Hysterical and ignorant stigmas are frequently thrown at individuals who participate in K-pop fandoms. They are constantly perceived as passive people who do not have the agency to think independently, let alone capable of thinking critically. Whereas in reality, a majority of K-pop fans are actively participating in what is called fan activism. According to Kligler-Vilenchik, McVeigh-Schultz, Weitbrecht, and Tokuhama (2012), fan activism is a powerful means of advocacy and mobilization that enables civic engagement as well as political participation from fandoms. Through fan activism, K-pop fans around the world are now increasingly aware of important issues such as sexual assault, racism, police brutality, economic inequality, and so on. This essay will explore fan activism in K-pop, fandoms particularly how they act as a transnational community demanding victim’s justice over a sexual gender-based violence case.
Conceptual Framework: Fan Activism by Brough and Shrestova (2012)
Although fan activism is initially used to describe how fans lobbied for a content-related outcome such as the representation of racial and sexual minorities, Brough and Shresthova (2012) stated that fan activism can be understood as a fan-driven effort to address and bring awareness for civic or political issues through engagement with popular culture content. This means that fandoms nowadays have the capacity to engage in and organize real-world issues. The said activism in fandoms is enabled by their shared interest in a particular artist and their content through which the fans come together, interact, and develop a sense of collective identity that can be mobilized toward collective action (Brough & Shresthova, 2012). In addition to that, Melucci (1996) stated how when dealing with networks of loose affiliations, preexisting affective communities such as fan networks might play a significant role in motivating participation in a movement.
K-pop Stan Twitter as Transnational Community
One of the activities that prominently signifies fan culture, including in K-pop fandoms, is the social interaction among fellow fans—mostly to converse about their shared enjoyment of supporting their beloved artists. The interaction is conducted through various offline and/or online platforms, in which the latter has emerged as the preferred one in K-pop fandoms (Pearson, 2010). We argue the favoured usage of social media stems from the composition of the K-Pop fandom itself: a) a majority of which comprises young fans who are digital natives; b) widespread among varying countries; and c) experienced the restriction of limited physical interaction amidst the COVID-19 pandemic. Online social media enables K-pop fans to engage, communicate, and initiate—with Twitter visibly becoming the most popular choice in recent years. Its features of tweeting, replying, and retweeting are making it very convenient for K-pop fandoms to convey their thoughts about their favorite artists or their boldest political stance.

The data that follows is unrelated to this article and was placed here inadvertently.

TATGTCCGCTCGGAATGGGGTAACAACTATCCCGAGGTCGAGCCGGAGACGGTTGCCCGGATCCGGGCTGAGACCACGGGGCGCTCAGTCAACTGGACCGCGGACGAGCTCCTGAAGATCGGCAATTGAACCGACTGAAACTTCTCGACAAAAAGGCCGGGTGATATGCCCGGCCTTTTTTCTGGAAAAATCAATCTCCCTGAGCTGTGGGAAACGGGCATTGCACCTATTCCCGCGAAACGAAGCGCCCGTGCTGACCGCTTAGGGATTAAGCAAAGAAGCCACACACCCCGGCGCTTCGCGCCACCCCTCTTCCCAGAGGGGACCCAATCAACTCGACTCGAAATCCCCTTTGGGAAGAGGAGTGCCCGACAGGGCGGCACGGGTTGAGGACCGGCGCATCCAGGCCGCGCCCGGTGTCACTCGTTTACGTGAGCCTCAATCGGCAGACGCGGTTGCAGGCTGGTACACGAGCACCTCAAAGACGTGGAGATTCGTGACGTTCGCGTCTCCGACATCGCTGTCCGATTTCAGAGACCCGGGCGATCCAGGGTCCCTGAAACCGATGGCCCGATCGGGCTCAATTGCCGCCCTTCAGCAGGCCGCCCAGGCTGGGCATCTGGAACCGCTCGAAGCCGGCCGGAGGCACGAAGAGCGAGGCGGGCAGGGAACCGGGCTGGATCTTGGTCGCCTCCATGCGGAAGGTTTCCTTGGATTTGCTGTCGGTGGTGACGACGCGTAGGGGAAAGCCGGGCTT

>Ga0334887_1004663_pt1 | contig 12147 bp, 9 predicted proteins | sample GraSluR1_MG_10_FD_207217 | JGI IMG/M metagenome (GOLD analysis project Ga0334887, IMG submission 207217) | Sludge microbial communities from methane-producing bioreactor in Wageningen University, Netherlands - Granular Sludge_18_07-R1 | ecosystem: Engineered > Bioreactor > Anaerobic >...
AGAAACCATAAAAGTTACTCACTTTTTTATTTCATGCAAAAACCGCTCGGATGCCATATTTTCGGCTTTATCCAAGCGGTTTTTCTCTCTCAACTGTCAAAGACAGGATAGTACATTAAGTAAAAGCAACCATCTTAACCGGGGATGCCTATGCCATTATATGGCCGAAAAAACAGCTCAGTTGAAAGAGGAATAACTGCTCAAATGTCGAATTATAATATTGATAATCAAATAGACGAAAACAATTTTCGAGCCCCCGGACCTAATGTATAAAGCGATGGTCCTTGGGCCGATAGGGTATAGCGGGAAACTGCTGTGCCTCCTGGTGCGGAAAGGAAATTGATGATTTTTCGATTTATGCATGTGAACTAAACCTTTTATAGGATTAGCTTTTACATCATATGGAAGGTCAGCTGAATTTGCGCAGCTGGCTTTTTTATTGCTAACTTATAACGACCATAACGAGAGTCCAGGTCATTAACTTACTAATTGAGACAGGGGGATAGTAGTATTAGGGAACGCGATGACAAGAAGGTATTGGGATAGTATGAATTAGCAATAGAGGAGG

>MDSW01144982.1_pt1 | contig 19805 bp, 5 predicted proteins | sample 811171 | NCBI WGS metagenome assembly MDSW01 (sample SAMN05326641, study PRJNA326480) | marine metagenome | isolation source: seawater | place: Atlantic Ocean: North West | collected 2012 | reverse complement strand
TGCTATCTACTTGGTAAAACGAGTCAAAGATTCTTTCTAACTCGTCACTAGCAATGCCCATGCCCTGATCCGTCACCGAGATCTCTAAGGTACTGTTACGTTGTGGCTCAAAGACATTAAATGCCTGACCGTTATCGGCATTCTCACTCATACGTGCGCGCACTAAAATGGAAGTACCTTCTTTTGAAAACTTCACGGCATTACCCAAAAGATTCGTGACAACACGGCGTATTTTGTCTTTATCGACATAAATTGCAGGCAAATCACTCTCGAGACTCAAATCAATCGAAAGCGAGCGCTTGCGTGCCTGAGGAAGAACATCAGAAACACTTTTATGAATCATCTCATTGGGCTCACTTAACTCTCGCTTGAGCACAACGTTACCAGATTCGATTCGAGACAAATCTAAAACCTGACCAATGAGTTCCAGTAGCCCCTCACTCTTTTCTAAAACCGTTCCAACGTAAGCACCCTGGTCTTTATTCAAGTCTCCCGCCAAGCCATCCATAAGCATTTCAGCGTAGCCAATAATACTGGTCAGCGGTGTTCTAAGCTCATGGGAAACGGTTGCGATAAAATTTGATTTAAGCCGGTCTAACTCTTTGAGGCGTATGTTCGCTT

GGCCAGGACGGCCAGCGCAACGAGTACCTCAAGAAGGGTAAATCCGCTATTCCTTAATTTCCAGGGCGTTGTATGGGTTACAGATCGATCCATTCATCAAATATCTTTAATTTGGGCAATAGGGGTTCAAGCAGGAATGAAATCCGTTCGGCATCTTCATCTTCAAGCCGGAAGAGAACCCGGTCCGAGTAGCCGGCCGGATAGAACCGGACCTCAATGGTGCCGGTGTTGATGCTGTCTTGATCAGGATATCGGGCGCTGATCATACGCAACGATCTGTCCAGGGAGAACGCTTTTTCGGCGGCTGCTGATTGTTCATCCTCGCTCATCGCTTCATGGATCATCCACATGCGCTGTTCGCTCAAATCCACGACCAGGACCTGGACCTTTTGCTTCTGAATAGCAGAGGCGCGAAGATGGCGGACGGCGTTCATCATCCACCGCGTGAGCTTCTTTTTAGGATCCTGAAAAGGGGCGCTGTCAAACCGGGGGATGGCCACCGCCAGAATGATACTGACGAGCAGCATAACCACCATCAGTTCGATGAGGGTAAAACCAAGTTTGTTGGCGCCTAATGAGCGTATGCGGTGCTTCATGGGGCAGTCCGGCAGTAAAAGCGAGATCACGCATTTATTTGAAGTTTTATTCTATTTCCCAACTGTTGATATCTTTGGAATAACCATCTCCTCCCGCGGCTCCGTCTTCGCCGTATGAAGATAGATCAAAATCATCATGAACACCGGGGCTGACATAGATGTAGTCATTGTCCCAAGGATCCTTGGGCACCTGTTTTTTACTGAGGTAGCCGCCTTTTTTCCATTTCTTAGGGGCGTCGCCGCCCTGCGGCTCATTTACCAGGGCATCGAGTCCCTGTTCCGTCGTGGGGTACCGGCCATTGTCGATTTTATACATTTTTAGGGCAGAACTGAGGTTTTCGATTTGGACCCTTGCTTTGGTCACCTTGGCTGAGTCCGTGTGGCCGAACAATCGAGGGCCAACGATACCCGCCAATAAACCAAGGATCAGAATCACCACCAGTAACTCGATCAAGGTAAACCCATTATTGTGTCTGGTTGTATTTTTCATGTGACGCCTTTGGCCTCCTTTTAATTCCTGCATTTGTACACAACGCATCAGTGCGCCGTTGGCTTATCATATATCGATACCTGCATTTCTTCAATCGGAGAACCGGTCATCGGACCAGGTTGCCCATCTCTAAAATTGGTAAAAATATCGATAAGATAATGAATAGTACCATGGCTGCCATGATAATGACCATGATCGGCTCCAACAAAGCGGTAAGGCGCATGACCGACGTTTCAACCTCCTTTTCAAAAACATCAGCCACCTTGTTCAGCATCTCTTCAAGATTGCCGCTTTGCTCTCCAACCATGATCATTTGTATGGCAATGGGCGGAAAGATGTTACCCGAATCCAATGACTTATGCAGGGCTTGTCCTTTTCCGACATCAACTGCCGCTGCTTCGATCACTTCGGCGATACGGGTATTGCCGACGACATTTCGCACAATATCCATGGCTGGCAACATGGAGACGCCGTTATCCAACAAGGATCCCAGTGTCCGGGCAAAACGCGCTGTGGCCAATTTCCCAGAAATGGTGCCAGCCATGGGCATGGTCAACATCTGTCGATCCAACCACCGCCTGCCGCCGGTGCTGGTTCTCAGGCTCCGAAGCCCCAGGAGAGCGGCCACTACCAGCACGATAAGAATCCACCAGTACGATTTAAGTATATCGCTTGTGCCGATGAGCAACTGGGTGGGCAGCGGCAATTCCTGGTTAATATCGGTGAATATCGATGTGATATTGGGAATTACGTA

Besides conveying, it is also very convenient to respond—agreeing, dissenting, and, therefore, debating. Interaction of K-pop fans in Twitter has grown as an increasingly relevant phenomenon, to the point the space has earned its own referring phrase: stan twitter—in which would also be used in this essay when referring to said phenomenon. Castells (2009) defined public space as the place wherein discourses are made, supported, challenged, and/or oppressed. Existing discourses in public spaces could be classified based on their relevance: a) dominant discourses, which are articulated by the majority and reinforced as the widely accepted truth (status quo); and b) marginal discourses, which are articulated by the minority and regarded as the disruptive truth. Traditional understanding of public space usually refers to spacious areas where people are allowed to gather and engage. However, technology innovation made it possible for individuals to interact through online platforms—often more accessible to a wider audience and less controlled by authoritarian entities, with most of the spaces extending transnationally beyond territorial borders. Online platforms could then be perceived as the emerging alternative public space, where media articulation is significantly less regulated—thus giving marginal discourse bigger exposure to reconfigure the status quo.